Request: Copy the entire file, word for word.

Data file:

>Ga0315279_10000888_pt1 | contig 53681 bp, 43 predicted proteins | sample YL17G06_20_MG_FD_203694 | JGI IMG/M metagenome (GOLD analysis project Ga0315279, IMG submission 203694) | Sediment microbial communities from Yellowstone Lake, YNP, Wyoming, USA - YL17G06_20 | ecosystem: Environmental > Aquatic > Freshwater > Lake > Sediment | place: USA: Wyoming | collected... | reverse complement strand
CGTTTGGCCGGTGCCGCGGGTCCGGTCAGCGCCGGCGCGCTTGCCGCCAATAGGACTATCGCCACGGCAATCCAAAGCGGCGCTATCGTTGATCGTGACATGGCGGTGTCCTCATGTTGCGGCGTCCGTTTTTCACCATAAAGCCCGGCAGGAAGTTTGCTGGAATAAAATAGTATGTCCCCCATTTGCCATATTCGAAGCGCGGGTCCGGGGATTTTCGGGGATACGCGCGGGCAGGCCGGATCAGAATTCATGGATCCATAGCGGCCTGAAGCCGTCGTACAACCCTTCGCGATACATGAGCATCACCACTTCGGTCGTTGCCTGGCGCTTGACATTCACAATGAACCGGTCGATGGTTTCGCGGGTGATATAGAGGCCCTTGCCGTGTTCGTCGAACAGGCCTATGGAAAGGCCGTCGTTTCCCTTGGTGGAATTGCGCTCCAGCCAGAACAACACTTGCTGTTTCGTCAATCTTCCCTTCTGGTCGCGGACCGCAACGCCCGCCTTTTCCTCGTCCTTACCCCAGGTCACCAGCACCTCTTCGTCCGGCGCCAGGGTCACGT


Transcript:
>Ga0315279_10000888_pt1 | contig 53681 bp, 43 predicted proteins | sample YL17G06_20_MG_FD_203694 | JGI IMG/M metagenome (GOLD analysis project Ga0315279, IMG submission 203694) | Sediment microbial communities from Yellowstone Lake, YNP, Wyoming, USA - YL17G06_20 | ecosystem: Environmental > Aquatic > Freshwater > Lake > Sediment | place: USA: Wyoming | collected... | reverse complement strand
CGTTTGGCCGGTGCCGCGGGTCCGGTCAGCGCCGGCGCGCTTGCCGCCAATAGGACTATCGCCACGGCAATCCAAAGCGGCGCTATCGTTGATCGTGACATGGCGGTGTCCTCATGTTGCGGCGTCCGTTTTTCACCATAAAGCCCGGCAGGAAGTTTGCTGGAATAAAATAGTATGTCCCCCATTTGCCATATTCGAAGCGCGGGTCCGGGGATTTTCGGGGATACGCGCGGGCAGGCCGGATCAGAATTCATGGATCCATAGCGGCCTGAAGCCGTCGTACAACCCTTCGCGATACATGAGCATCACCACTTCGGTCGTTGCCTGGCGCTTGACATTCACAATGAACCGGTCGATGGTTTCGCGGGTGATATAGAGGCCCTTGCCGTGTTCGTCGAACAGGCCTATGGAAAGGCCGTCGTTTCCCTTGGTGGAATTGCGCTCCAGCCAGAACAACACTTGCTGTTTCGTCAATCTTCCCTTCTGGTCGCGGACCGCAACGCCCGCCTTTTCCTCGTCCTTACCCCAGGTCACCAGCACCTCTTCGTCCGGCGCCAGGGTCACGT